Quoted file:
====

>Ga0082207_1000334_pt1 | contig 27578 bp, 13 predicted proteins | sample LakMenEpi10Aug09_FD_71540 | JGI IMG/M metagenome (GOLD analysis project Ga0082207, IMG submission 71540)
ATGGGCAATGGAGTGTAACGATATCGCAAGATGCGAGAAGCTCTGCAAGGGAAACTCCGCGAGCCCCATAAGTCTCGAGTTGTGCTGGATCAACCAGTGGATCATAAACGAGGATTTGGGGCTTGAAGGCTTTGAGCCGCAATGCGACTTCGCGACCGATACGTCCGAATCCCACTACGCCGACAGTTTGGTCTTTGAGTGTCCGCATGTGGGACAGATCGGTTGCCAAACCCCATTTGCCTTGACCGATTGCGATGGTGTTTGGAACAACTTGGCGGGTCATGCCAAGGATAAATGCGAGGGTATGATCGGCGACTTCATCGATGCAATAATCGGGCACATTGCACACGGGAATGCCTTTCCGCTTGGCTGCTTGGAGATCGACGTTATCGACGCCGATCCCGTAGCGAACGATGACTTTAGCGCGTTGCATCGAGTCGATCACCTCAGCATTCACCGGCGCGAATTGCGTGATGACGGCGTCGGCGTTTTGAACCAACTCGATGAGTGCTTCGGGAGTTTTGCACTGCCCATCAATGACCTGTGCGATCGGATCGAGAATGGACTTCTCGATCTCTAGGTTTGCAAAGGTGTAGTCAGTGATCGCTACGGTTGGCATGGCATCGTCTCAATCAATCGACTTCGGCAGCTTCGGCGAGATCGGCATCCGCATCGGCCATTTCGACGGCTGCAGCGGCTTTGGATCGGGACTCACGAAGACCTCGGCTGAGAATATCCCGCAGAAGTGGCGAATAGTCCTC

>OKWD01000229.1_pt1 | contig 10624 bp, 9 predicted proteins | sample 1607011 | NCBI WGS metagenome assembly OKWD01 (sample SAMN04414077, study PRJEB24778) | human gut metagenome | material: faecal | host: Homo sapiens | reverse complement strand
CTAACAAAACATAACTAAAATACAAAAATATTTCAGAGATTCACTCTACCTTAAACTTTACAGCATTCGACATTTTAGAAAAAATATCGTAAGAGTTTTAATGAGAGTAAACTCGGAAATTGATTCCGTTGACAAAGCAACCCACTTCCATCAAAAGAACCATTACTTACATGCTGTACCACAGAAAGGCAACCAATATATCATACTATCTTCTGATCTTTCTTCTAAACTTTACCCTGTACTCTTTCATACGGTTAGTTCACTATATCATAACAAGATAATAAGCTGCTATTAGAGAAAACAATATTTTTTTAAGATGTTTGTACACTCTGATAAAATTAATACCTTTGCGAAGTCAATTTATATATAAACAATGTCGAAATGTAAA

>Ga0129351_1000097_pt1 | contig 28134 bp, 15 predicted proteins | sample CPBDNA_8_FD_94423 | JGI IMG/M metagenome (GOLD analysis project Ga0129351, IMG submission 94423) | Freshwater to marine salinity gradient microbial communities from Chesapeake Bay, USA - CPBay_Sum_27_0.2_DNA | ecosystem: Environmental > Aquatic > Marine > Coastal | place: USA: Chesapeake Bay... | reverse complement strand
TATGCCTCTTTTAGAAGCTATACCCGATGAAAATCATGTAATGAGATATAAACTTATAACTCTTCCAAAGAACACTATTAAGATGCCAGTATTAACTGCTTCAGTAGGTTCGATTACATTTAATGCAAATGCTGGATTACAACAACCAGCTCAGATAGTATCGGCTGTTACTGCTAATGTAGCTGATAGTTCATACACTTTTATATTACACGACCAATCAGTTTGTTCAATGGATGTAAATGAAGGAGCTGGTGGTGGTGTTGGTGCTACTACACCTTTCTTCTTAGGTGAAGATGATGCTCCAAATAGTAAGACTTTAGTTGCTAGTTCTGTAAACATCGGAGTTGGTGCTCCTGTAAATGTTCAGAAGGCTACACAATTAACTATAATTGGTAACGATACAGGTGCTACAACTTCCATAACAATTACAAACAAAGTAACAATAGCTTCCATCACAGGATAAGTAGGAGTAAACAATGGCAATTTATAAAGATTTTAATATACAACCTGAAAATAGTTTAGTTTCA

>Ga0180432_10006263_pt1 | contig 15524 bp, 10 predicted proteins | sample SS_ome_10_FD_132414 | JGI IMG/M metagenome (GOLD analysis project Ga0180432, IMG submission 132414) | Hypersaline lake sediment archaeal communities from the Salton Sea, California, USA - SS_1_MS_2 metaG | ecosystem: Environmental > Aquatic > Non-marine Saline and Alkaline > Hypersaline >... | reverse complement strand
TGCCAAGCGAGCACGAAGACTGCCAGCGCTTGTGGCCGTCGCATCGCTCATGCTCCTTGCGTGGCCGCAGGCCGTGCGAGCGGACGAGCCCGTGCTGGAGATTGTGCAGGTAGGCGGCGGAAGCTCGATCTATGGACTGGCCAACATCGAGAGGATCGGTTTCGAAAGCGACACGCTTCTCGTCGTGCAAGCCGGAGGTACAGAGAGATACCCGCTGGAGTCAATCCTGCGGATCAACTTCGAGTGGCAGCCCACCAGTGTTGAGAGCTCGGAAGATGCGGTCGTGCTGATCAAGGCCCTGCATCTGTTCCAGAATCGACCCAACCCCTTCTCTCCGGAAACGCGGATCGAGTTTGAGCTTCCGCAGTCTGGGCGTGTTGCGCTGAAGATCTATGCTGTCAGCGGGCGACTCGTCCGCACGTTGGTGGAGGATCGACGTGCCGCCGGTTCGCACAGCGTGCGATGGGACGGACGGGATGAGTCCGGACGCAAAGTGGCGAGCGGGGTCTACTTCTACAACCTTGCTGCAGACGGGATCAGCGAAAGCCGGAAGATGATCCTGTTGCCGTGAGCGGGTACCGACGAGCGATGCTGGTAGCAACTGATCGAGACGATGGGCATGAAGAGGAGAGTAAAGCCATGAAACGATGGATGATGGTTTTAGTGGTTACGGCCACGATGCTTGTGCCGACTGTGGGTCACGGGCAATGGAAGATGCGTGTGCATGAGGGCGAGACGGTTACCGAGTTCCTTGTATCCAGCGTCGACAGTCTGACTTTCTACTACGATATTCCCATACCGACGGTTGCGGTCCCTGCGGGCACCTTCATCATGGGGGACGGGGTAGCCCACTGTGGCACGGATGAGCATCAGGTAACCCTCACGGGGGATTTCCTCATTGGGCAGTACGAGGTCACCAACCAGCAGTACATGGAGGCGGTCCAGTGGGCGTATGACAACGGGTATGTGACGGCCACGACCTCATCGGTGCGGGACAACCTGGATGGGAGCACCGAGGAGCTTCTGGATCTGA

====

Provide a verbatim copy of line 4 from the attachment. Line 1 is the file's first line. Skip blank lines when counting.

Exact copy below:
CTAACAAAACATAACTAAAATACAAAAATATTTCAGAGATTCACTCTACCTTAAACTTTACAGCATTCGACATTTTAGAAAAAATATCGTAAGAGTTTTAATGAGAGTAAACTCGGAAATTGATTCCGTTGACAAAGCAACCCACTTCCATCAAAAGAACCATTACTTACATGCTGTACCACAGAAAGGCAACCAATATATCATACTATCTTCTGATCTTTCTTCTAAACTTTACCCTGTACTCTTTCATACGGTTAGTTCACTATATCATAACAAGATAATAAGCTGCTATTAGAGAAAACAATATTTTTTTAAGATGTTTGTACACTCTGATAAAATTAATACCTTTGCGAAGTCAATTTATATATAAACAATGTCGAAATGTAAA